What to Read Next

Inactivity costs 6.8-billion health care dollars a year in Canada: study

Carolyn Morris
Shine On
June 7, 2012

You might think the only price of being lazy is your expanding waistline. Well, it turns out that our collective lack of activity is hurting the size of our wallets as well.

A new study published in the journal Applied Physiology, Nutrition and Metabolism,  concludes that 85 per cent of Canadians aren't getting the recommended two and a half hours (150 minutes) of weekly activity. That is only 30 minutes of exercise, 5 days a week.

"Physical inactivity has surpassed epidemic proportions in Canada and accounts for a significant portion of health care spending," writes the study's author, Canada Research Chair in physical activity and obesity at Queen's University, Ian Janssen.

Also see: Can a flying robot motivate you to run?

It turns out that based on 2009 estimates, taxpayers are paying 6.8 billion dollars a year -- 2.4-billion dollars in direct health-care costs and 4.3-billion dollars in lost economic output due to illness, injuries and premature death brought on by our physical inactivity.

Instead of using self-reported data on levels of physical activity, Janssen used results from Statistics Canada's Canadian Health Measures Survey, which used accelerometers on 5,000 participants to record their level of physical activity. He says this data is key, as many people exaggerate when they self-report their level of exercise.

"People over-estimate how intense their activity is and how long they're doing it," he says. "If they're going to the gym, they might include the time that they're there putting on their shoes and their clothes, and showering."

Also see: Share a bed with your partner for better sleep, better health

To establish a price, Janssen used mathematical models to calculate what per cent of a group of seven chronic diseases -- coronary artery disease, stroke, hypertension, colon cancer, breast cancer, type 2 diabetes, and osteoporosis — can be attributed to insufficient levels of activity. Then, he combined that data with the per cent of health-care and economic costs that those diseases represent.

The annual total of 6.8-billion dollars represents 3.7 per cent of the overall health-care costs. And it's over a billion dollars more than Janssen's previous estimate of 5.3-billion dollars in 2001.

While the move away from self-reporting might explain some of the difference, as well as inflation and increasing health-care costs from an aging population, Janssen believes we are also getting lazier.

"Part of it probably reflects that we have more inactive people in 2009 than in 2001," he says.

"We've seen these negative trends in obesity and some measures of fitness, like grip strength. All else leads us to believe that we have the same thing going on for physical inactivity."

Also see: New York City's mayor wants large sugary drinks banned

Of course, he hopes the high dollar figure will help justify the dollars going in to research like his, but he also wants to see people picking up on the importance of exercise. And not just as a means of losing weight.

"Physical activity influences your mental health, heart disease, stroke, diabetes, colon cancer, breast cancer, osteoporosis, all of these things independent of what the person's body weight is," he says.

"So even if the scale isn't changing when you're engaging in activity, it's still very good for your health."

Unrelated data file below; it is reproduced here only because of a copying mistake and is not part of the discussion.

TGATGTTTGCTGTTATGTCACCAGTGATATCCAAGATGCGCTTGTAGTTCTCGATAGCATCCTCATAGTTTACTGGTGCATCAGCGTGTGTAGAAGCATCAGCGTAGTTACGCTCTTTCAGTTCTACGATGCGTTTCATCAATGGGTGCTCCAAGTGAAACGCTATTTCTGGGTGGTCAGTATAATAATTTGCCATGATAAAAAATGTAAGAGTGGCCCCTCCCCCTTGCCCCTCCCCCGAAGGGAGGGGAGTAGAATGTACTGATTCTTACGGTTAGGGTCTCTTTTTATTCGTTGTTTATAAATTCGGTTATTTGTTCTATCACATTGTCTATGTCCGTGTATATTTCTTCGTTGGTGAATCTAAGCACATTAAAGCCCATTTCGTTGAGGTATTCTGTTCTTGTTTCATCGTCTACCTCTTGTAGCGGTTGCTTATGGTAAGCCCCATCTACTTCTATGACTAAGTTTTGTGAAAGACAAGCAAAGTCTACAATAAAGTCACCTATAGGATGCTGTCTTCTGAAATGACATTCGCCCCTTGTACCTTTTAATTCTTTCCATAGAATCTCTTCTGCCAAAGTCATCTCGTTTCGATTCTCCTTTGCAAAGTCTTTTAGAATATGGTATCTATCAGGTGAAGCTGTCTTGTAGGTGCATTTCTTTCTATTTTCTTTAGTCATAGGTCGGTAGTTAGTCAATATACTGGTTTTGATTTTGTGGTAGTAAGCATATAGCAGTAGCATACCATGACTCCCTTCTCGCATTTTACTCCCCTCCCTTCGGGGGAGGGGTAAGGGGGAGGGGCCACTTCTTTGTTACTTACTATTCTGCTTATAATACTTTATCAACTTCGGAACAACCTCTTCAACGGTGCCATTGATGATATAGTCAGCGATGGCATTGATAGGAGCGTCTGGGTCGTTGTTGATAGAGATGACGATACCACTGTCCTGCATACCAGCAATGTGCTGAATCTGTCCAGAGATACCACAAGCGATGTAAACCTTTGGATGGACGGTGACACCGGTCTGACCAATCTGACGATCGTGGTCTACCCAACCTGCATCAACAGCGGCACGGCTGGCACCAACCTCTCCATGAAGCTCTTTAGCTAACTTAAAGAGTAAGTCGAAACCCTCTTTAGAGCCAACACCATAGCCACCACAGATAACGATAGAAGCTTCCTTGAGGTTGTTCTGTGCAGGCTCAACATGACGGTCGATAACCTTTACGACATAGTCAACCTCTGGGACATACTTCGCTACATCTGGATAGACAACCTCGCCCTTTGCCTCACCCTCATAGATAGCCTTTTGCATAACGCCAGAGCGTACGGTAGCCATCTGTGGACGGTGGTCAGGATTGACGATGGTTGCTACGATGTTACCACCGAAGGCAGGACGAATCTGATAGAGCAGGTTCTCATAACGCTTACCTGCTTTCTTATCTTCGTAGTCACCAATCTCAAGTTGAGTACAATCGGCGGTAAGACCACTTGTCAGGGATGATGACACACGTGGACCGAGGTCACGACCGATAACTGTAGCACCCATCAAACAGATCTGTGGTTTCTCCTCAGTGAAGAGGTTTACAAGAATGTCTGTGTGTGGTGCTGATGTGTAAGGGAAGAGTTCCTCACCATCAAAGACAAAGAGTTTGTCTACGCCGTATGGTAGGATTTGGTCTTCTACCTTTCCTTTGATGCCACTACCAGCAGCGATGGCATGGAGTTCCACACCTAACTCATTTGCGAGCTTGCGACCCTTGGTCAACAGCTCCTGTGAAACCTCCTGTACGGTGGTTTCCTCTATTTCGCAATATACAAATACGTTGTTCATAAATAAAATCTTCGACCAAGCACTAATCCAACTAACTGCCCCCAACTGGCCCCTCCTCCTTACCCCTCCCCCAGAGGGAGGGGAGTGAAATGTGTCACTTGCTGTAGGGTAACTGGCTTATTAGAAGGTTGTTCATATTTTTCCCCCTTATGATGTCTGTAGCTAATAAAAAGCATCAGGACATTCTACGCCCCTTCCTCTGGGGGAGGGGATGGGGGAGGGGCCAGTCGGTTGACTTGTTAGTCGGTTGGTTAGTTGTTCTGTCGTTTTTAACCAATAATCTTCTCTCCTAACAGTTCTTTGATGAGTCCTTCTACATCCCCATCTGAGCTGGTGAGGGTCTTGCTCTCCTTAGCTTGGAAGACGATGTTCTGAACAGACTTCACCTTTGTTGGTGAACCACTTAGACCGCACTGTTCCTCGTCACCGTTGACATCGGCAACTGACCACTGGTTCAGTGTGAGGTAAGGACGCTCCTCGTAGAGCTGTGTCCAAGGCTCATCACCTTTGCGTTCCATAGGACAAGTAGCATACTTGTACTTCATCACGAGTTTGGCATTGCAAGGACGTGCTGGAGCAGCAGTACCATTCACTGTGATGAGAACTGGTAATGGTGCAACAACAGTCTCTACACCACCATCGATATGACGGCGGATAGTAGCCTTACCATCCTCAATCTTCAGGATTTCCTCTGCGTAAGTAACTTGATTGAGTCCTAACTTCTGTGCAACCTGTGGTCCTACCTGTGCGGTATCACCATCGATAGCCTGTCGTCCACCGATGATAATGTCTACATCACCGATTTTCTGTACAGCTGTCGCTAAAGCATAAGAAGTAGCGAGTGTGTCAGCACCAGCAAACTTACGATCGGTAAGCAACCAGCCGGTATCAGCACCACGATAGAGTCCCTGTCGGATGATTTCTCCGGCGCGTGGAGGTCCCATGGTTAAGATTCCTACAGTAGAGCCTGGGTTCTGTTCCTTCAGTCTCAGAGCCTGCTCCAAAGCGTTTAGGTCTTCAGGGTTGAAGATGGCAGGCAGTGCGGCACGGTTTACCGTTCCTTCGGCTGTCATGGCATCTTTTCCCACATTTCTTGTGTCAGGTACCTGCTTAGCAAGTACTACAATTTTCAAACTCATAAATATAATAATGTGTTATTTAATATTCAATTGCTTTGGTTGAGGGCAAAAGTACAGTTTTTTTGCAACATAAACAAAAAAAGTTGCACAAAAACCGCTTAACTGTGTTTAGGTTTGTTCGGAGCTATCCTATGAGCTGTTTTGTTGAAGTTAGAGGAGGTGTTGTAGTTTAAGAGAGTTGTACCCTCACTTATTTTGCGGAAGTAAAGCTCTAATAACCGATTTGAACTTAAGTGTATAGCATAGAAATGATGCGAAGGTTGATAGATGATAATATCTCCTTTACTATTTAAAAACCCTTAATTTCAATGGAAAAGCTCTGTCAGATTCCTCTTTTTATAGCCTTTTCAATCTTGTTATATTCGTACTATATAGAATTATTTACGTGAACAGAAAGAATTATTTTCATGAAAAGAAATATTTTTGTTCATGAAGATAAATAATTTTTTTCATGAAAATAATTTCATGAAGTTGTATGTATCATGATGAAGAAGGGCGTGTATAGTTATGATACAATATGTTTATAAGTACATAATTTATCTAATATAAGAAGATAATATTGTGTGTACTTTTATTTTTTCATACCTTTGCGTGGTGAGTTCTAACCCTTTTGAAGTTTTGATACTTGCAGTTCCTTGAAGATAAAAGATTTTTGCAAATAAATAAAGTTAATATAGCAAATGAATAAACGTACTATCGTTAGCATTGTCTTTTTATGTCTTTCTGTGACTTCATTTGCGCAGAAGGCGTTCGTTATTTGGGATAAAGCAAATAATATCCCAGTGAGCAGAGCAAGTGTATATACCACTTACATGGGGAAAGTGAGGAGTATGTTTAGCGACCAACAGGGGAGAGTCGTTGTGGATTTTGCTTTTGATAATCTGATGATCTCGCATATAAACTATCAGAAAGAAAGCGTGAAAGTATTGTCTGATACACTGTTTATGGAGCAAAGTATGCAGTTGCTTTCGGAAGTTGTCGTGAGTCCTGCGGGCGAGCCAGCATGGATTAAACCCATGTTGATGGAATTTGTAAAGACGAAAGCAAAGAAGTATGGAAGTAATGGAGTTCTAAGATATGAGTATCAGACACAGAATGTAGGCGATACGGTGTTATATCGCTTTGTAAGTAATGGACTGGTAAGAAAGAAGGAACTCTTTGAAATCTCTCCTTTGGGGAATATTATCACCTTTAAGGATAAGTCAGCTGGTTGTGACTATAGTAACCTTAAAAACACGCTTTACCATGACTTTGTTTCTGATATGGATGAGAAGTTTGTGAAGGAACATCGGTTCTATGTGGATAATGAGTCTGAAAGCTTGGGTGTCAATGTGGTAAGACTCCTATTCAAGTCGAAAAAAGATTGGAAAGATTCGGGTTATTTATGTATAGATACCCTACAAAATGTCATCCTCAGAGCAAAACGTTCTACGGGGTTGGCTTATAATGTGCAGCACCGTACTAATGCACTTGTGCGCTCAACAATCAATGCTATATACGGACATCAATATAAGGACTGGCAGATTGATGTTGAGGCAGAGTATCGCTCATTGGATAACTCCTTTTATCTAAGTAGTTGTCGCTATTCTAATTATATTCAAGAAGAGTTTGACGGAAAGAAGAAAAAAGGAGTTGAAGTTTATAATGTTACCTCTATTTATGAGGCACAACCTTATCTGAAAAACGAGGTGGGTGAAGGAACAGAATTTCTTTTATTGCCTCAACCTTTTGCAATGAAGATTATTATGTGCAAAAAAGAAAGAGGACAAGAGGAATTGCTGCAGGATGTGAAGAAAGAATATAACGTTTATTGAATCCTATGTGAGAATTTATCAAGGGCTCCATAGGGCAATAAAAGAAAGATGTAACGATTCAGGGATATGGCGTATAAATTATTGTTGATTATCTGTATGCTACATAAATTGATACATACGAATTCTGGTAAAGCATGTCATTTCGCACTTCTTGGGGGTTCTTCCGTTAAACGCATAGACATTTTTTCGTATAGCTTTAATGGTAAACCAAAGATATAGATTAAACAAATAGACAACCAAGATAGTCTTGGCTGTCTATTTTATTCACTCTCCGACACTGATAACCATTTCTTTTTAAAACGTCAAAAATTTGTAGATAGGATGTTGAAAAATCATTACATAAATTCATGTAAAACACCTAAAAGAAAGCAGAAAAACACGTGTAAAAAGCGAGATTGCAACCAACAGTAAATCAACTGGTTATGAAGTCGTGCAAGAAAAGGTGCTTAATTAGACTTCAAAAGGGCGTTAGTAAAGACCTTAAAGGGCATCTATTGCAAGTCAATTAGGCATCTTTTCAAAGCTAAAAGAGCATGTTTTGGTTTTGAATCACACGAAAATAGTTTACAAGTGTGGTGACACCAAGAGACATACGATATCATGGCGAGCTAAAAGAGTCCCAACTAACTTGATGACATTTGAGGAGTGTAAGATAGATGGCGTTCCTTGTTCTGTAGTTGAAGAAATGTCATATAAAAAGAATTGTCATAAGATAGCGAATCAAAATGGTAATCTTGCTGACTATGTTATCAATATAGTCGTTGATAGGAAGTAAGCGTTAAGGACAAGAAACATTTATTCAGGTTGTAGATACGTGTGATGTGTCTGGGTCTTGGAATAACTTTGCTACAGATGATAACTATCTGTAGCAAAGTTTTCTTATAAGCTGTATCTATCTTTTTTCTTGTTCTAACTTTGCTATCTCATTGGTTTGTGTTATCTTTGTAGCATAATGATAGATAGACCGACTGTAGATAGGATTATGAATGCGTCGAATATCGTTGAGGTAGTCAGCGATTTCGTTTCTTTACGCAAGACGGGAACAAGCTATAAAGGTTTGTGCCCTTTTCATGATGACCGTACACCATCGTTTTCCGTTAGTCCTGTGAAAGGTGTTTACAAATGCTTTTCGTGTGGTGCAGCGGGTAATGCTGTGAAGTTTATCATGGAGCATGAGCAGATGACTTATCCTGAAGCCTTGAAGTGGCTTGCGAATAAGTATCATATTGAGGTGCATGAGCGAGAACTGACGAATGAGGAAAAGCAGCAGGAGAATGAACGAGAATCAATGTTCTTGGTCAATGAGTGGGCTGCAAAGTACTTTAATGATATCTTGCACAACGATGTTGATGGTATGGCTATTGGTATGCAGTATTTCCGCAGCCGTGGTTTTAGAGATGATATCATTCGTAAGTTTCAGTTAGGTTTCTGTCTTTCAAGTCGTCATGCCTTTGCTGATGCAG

Watch the video below for a short and hard sprint workout.

“It works. Officers were at my home in minutes."

Built by the leading engineers in the country with revolutionary wireless technology... Engineered to make your home feel like a fortress...

What Are The Pros & Cons Of A Reverse Mortgage?

More Americans are accessing their home equity to support their retirement years. Speak with a professional and see what you may qualify for today.

Why You Should Pay Attention to Free Sample Sites

Sign up now for freebies so good you will feel guilty not paying for them! No credit card or purchase necessary.

Is your insurance comp Laughing Behind Your Back?

New Studies Show that if you drive less than 55 miles a day you can save a ton on auto insurance.

Banks Are Worried Homeowners Will Do This.

Homeowners are surprised and furious. If you owe less than $625,000 on your home, you better read this.

Missed Open Enrollment? You can still buy Medigap!

The Medicare Open Enrollment Period isn't the only time to buy Medigap coverage. You can actually buy at any time of the year.

Reconnect With Your High School Friends

Classmates® has the largest directory of high school class lists. Remember the good times and reconnect to create new memories.

VA Mortgage Rates In 2016

VA Rates as Low as 2.75% (3.028% APR) 15 Year Fixed. Exclusive For Veteran & Military Takes 1 Min!

How Older Men Tighten Their Skin

Men, reduce the look of wrinkles, sagging skin and fine lines with this affordable and effective skin tightening treatment without leaving your home.

Insane Navy Seal Flashlight, should it be banned?

The Military has recently released technology that is now available to the public. Get yours before they run out - Limited Supply!

Heartburn During Pregnancy

Dealing With Pregnancy is Hard Enough. Getting Heartburn While Pregnant is a Pain. Learn What Causes Heartburn During Pregnancy.

Toddler tantrum email series for moms

We get it. We’ve been there. Sign up for our email track for advice on how to handle different situations that may arise with your little one.

Stop Paying Too Much For Your Prescriptions.

Drug prices vary wildly between pharmacies. GoodRx finds the lowest prices and discounts. Compare prices, print free coupons & save up to 80%.

9 Cards for People Who Have Great Credit

What card offers up to 5% cash back? And which one offers 24/7 concierge service? See the best credit cards of 2016. Apply online, quickly & easily.